OMG! It's a rat!!
I share with my mom the absolute paralysing fear of rats and with her add to that list mice. Me, it's bats. I do not do rats or bats.
I still regard The Secret of Nimh as the real deal. 🥴
"Kids get behind me!"
Mom urgently ushered us into the living room of our double wide mobile home, standing guard at the 'door' between the living room/dining room/study/kitchen armed with the avacado coloured broom.
The broom handle and bristles matched the shag pile carpet in the living room, which also incidentally, matched the bathroom suite - *sigh* you gotta love the 70's for its decor. I hear whispers of a revival?... I digress....
It was a hot summer's day and we had just returned from having coffee at a friend of my mom's where the visit was as much to catch up, as to get out of the heat box.
Then, even though the homestead is situated in 'downtown' Cloverdale - the crossroads of the 2 major roads into the town of Selkirk and the City of Winnipeg, it was still a trustworthy rural mentality of not locking doors and even leaving doors wide open as we had done that day. This let the wind blow through - door through to windows - and cool things down in our metal clad home.
Our unapologetically 70s mustard coloured fridge, which matched the stove, washer and dryer was being defrosted, manually. For those who have only ever seen a self-defrosting fridge, this consisted of a tea towel thrown over the door at the hinge end so the door of the fridge could not close completely. This would have to happen every once in while when things were frosting up or getting frozen in the back.
It was lunchtime and Mom was collecting things from the cupboards to make our lunches.
She turned around to get something from the fridge, opened the door and their he was. Sitting atop of her freshly washed, plucked from the garden carrots in the vegetable crisper, lining the bottom.
"OMG! It's a rat!" she screamed.
Mom slammed the fridge door, which ofcourse couldn't slam because of the tea towel stopper and bounced right back open to reveal a brown furred animal, long black skin textured tail and two beady eyes. The biggest rat she had ever seen.
In actual fact, it was a muskrat, which isn't a rat at all, although still a rodent, it is aquatic and resembles a beaver, really. It's the long skinny tail that takes you to the rat family instead of the beaver who sports the familiar flat tail. We have a marsh nearby, so it was concluded he must have been from there looking for food or water, or both. How he got into the fully enclosed porch, up the steps and in through the door and into the fridge, still remains a mystery.
The Common Muskrat -The muskrat (Ondatra zibethicus) is a medium-sized semiaquatic rodent native to North America and an introduced species in parts of Europe, Asia, and South America. The muskrat is found in wetlands over a wide range of climates and habitats. It has important effects on the ecology of wetlands, and is a resource of food and fur for humans. - Wikipedia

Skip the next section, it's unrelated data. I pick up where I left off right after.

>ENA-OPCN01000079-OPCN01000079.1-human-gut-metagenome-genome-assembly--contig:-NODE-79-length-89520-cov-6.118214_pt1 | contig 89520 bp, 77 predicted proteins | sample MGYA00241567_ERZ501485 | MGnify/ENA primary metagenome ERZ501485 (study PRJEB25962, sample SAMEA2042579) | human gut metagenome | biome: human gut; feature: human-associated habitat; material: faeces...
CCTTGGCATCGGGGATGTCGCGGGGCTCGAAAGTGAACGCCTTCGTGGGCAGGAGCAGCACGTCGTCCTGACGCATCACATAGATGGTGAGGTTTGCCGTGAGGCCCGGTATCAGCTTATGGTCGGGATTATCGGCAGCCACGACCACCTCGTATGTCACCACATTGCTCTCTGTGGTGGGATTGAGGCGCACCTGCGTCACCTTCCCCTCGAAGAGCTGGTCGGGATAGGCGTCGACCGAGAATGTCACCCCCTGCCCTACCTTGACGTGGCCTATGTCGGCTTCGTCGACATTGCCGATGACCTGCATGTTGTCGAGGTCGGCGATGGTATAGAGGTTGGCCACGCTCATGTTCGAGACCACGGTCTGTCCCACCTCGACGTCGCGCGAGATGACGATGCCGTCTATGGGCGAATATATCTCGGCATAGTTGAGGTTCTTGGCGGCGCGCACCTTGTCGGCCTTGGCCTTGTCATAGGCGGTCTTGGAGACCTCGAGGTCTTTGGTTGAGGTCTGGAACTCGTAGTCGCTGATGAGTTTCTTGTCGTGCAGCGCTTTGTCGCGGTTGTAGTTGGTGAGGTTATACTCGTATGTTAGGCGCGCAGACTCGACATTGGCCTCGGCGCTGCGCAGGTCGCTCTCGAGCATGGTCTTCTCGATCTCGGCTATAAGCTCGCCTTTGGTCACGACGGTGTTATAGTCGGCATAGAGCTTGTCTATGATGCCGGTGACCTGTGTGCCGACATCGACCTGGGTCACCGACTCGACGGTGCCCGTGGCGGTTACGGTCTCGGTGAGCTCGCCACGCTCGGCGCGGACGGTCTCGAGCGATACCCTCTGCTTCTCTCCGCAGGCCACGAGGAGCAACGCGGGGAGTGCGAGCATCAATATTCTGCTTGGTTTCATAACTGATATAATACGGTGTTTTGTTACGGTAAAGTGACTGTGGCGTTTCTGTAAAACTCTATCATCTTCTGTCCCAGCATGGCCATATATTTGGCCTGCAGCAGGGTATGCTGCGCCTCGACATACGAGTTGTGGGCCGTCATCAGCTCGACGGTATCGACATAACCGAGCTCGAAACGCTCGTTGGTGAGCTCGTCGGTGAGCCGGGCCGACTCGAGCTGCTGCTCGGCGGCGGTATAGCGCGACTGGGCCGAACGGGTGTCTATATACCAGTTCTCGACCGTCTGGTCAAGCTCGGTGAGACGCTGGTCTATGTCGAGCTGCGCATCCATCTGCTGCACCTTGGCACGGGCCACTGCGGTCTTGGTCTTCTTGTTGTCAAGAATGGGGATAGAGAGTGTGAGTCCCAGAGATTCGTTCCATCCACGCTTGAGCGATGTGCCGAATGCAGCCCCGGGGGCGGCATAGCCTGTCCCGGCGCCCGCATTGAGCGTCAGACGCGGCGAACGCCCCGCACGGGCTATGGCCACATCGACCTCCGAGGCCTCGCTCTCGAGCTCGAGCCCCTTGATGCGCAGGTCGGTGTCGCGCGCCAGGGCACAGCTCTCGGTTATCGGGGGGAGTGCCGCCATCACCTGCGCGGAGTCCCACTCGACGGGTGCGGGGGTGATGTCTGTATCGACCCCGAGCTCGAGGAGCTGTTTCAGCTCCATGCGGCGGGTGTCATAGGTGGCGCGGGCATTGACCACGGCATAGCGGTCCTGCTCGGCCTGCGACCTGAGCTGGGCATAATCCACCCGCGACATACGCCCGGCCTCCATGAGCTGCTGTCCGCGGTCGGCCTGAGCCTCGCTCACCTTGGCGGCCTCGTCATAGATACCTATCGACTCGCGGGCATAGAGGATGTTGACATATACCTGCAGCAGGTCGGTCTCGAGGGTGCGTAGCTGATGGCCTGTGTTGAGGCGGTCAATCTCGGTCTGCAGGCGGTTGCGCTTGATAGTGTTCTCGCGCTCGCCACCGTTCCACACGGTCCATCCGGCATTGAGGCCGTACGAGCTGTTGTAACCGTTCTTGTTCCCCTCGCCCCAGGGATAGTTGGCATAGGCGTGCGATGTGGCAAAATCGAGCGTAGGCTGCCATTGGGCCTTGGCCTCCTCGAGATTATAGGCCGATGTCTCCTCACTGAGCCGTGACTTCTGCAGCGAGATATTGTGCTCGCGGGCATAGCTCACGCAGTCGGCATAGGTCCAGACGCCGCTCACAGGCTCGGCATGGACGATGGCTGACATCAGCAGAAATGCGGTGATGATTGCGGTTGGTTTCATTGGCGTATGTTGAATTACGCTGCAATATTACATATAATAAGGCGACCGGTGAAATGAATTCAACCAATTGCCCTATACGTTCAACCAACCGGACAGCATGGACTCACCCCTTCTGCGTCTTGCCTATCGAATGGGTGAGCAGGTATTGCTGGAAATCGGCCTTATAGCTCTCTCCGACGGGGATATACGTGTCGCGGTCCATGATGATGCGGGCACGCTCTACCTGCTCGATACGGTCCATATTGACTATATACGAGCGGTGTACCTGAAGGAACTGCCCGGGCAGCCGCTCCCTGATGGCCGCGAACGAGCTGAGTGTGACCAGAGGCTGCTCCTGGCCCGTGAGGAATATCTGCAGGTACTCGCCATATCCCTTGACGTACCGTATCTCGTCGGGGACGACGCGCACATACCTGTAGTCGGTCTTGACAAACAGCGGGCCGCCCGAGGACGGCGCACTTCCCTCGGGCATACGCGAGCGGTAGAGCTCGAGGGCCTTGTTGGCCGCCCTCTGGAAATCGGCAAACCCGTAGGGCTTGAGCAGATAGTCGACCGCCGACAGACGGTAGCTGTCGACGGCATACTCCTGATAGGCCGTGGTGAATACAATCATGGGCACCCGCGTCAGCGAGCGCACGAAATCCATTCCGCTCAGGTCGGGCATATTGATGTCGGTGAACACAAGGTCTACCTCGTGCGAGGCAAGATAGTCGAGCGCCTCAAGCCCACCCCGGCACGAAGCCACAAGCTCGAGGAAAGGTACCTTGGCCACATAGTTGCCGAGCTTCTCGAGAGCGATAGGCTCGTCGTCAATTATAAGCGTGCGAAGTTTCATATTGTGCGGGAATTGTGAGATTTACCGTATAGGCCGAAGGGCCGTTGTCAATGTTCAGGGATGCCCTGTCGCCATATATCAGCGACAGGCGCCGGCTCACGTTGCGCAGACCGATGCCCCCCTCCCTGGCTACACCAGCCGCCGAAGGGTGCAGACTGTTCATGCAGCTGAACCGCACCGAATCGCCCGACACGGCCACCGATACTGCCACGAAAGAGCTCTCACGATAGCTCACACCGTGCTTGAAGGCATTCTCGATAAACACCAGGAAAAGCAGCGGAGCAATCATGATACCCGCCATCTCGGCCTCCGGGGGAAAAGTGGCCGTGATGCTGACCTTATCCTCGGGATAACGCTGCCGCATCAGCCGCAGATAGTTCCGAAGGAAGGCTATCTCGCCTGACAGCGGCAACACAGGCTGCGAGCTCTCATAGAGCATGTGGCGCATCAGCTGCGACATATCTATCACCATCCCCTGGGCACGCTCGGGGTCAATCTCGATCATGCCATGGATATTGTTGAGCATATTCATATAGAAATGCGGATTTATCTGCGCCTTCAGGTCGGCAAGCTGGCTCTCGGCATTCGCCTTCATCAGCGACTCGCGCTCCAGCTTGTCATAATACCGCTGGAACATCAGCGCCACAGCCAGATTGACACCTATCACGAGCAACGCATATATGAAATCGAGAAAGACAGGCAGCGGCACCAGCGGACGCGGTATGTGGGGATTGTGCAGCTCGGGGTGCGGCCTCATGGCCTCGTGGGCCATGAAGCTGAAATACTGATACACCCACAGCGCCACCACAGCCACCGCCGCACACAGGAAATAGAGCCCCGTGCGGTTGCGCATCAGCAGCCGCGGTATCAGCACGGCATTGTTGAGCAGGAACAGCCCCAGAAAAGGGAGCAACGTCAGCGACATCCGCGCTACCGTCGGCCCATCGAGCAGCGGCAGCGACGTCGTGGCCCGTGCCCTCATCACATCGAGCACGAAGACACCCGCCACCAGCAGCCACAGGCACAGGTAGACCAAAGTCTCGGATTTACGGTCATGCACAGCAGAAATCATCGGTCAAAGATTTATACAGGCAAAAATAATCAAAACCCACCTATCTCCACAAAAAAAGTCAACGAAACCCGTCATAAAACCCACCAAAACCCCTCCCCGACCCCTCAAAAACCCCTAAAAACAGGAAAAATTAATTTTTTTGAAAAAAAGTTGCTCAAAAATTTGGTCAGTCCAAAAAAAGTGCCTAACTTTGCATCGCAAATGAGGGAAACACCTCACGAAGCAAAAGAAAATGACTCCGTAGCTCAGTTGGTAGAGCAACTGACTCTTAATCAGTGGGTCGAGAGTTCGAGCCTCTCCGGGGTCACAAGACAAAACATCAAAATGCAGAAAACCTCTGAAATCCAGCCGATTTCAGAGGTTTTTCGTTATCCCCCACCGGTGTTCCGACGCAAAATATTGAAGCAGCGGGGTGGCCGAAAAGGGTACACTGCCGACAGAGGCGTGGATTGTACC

Wait! Food FOR humans? 🤢
Mom grabbed the broom and stalked towards the fridge. She bravely tore the towel from its job as the wedge and properly slammed and trapped the rodent in the cool box.
He, who was holding court on a pile of carrots.
The rest is a blur if I'm honest. There was a hysterical telephone call into Dad's work...actually two, after the wait for Dad to come home was deemed too long and when Mom phoned again, the receptionist said, "oh! It's YOU, Pam!".
"I'm sure it's just a rat," Dad mused once the phone had been handed to him.
"Tom, if the rats are that big, we are moving!" Mom countered. "Get home, now!"
There was an opportunistic photo of my mom perched on the desk taken by my father before he dealt with the beast. And then the cursing of my mother as she cleaned the fridge of all the nastiness that she scared out of the poor thing all over the fridge and food.
Mom the Warrior
Here on Mothering Sunday I'm giggling remembering both my mom's warrior stance and fierce protection over us in that doorway, broom-sword aloft, and then her vulnerability once someone else was there to take over. And that is how motherhood should be. That a woman's strength is demonstrated in so many different ways.
It is she, as my role model, that I look to be strong, if not optimistic, in tough times, for my kids to show them that everything is 'workoutable'. That we just need to take a beat, and work the problem, not to be a victim.
But also, to show that vulnerability is ok and that asking for help is not weakness, it is about creating a team of collective skills to get things done. That being part of a solution using your skill strengths is just as strong. That we don't need to lead all the time to count.
I have done my utmost to create independent women and hope that I am somewhat of a help that way towards the grandkids. I am equally proud that they know and feel they can come to me for advice, not necessarily the answer, or the answer they want to hear, but someone to engage with, work the problem and find a solution, even if it's temporary (a word a loath, but sometimes is necessary)
So thanks Mom! And I know you've taken some ribbing over Mr Fat Rat, the Muskrat over the years. Know this.... all the strength I can and have ever demonstrated over my lifetime has been because you and Dad have shown me how to work through it, to trust my instincts, and that there is a lesson in everything: win, lose or draw.
Happy Mother's Day.